It is likely that two port transmission measurement will prove itself to be useful, as it will lead to results that are more accurate than those from single port measurements. 3G/4G base stations today use diplexers and duplexers to increase cell coverage. Via two port transmission measurement it is possible to carry out gain, isolation and insertion loss measurements to deal with this. Furthermore if the analyser has a split screen facility, the user can examine two different measurements (such as DTF and VSWR) at the same time.

Access to superior accessories to accompany these analysers is also important. For example, low loss cables and probes with mean that more accurate test data can be acquired. Furthermore by utilising precision calibration kits, that need to be maintained in good order and regularly recalibrated themselves, it can be ensured that the instrumentation fully complies with all the relevant standards throughout its operational life. There is thus a direct correlation between the quality of the measurements taken and the quality of the calibration kits.

So that more can be done with just a single item of equipment, additional functions may be integrated into unit. Spectrum measurement, for example, can be of use as it allows sources of interference to be determined. As a result more advanced models will often incorporate a spectrum analyser. Increasingly network operators will expect field engineers to accurately log the position where testing was undertaken, so GPS is becoming an important supplementary feature. Furthermore, passive inter-modulation (PIM) is now regarded as one of the critical phenomena that needs addressing when base station infrastructure is being deployed. Some analysers now also have the capacity to provide a basic indication of the presence of PIM, though utilisation of a separate dedicated PIM tester will be needed to scrutinise it properly. The detailed mapping out an interference profile, using a directional antenna, can be beneficial to the field engineer, so units that provide this facility are likely to be very attractive.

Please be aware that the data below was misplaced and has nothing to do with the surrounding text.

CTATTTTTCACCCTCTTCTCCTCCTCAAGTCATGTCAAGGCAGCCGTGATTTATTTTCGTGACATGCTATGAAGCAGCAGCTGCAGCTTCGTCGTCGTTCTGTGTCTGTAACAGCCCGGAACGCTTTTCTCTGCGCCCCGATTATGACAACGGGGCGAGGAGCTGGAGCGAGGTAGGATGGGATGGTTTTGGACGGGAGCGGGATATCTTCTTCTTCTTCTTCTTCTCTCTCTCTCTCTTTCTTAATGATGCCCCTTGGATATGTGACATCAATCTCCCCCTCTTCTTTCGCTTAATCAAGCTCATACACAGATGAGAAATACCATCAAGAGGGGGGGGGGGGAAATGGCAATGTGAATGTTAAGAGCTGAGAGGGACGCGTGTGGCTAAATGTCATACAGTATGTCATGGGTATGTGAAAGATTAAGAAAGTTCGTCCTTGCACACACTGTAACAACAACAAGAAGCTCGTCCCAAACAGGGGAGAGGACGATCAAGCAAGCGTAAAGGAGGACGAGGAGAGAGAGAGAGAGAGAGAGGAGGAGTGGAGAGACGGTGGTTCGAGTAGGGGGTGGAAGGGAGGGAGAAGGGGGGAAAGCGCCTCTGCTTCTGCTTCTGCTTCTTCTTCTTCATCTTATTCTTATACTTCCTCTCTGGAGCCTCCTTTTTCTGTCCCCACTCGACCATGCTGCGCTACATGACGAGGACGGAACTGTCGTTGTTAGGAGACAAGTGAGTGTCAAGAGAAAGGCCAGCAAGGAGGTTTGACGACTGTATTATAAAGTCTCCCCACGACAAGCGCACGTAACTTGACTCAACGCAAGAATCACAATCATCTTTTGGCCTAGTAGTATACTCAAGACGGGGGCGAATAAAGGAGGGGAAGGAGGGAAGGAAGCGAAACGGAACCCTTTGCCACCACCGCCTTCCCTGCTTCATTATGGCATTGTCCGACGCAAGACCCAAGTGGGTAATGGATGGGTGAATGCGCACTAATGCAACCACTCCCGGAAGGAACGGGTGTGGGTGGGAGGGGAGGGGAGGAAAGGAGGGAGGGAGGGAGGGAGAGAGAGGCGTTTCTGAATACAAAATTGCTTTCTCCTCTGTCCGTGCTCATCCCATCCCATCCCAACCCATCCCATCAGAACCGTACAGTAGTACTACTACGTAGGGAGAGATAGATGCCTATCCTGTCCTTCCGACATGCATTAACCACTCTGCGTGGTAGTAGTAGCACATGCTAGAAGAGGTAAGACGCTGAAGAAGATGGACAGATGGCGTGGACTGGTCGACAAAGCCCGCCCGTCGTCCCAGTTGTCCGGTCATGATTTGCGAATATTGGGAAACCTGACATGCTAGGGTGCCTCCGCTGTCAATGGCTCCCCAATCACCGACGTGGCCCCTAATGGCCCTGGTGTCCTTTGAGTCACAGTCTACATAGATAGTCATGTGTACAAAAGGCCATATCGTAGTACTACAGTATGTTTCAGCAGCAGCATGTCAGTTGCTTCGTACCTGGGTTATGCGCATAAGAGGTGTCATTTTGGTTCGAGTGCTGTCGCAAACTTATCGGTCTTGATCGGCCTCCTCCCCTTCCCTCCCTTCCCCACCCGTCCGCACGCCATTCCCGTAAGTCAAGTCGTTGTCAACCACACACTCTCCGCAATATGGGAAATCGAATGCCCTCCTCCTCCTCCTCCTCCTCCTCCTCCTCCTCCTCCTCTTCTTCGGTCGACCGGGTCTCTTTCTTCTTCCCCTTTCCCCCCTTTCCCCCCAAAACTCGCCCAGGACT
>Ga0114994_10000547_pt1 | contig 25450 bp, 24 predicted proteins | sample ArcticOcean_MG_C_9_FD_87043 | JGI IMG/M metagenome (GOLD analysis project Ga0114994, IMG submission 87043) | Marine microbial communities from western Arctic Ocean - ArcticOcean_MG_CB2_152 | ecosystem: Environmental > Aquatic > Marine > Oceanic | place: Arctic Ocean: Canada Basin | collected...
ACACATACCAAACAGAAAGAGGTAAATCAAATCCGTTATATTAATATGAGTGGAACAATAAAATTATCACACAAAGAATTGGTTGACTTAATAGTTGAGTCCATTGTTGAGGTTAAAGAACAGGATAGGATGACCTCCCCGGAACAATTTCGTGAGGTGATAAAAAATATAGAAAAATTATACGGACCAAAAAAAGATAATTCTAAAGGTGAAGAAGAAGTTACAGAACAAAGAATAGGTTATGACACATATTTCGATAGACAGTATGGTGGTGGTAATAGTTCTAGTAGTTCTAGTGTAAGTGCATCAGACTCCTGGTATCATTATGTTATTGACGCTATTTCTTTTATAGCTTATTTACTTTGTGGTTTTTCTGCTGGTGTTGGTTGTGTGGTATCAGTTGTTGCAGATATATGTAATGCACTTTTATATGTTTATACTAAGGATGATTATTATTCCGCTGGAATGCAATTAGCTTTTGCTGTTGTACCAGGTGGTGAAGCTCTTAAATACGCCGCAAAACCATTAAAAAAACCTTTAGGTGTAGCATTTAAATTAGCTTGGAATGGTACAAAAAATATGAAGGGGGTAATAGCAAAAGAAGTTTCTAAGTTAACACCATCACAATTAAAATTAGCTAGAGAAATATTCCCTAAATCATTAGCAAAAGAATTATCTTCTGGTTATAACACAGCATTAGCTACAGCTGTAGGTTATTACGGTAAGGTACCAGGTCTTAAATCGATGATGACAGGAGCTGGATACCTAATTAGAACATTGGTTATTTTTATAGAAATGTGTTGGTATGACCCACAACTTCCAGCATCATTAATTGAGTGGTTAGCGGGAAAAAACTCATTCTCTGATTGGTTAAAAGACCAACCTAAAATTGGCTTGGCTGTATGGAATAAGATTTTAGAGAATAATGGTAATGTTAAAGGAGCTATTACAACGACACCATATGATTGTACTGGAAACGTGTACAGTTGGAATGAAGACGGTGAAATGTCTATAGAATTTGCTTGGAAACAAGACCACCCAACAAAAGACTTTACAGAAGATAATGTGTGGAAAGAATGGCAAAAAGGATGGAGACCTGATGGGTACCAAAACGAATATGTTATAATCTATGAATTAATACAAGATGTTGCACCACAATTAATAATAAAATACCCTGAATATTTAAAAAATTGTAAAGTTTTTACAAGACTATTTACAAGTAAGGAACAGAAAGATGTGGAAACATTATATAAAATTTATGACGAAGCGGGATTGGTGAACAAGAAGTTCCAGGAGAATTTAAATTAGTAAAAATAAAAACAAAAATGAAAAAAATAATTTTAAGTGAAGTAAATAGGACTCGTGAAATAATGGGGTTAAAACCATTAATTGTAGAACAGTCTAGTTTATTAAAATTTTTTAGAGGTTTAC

In many cases analysers are only required for short periods of time. This means that it may not be economically viable to purchase such items of equipment. Instead, in many cases, it will be more attractive, both technically and financially speaking, to partner with an equipment rental firm. Among the products in test sourcing specialist Livingston’s portfolio that are widely used in antenna/cable analysis are Anritsu’ Site Master, JDSU CellAdvisor and the ZVH from Rohde & Schwarz. These are offered with a full range of accessories, plus a comprehensive calibration management service. The flexibility that this sort of engagement permits means that as well as having complete control of how long the analyser is kept in use (so that the monetary investment matches well with the revenue generated), different analysers options can be tried out. If one analyser model proves to not be as suitable as first expected, then an alternative can quickly be sought without any cost penalties being accrued.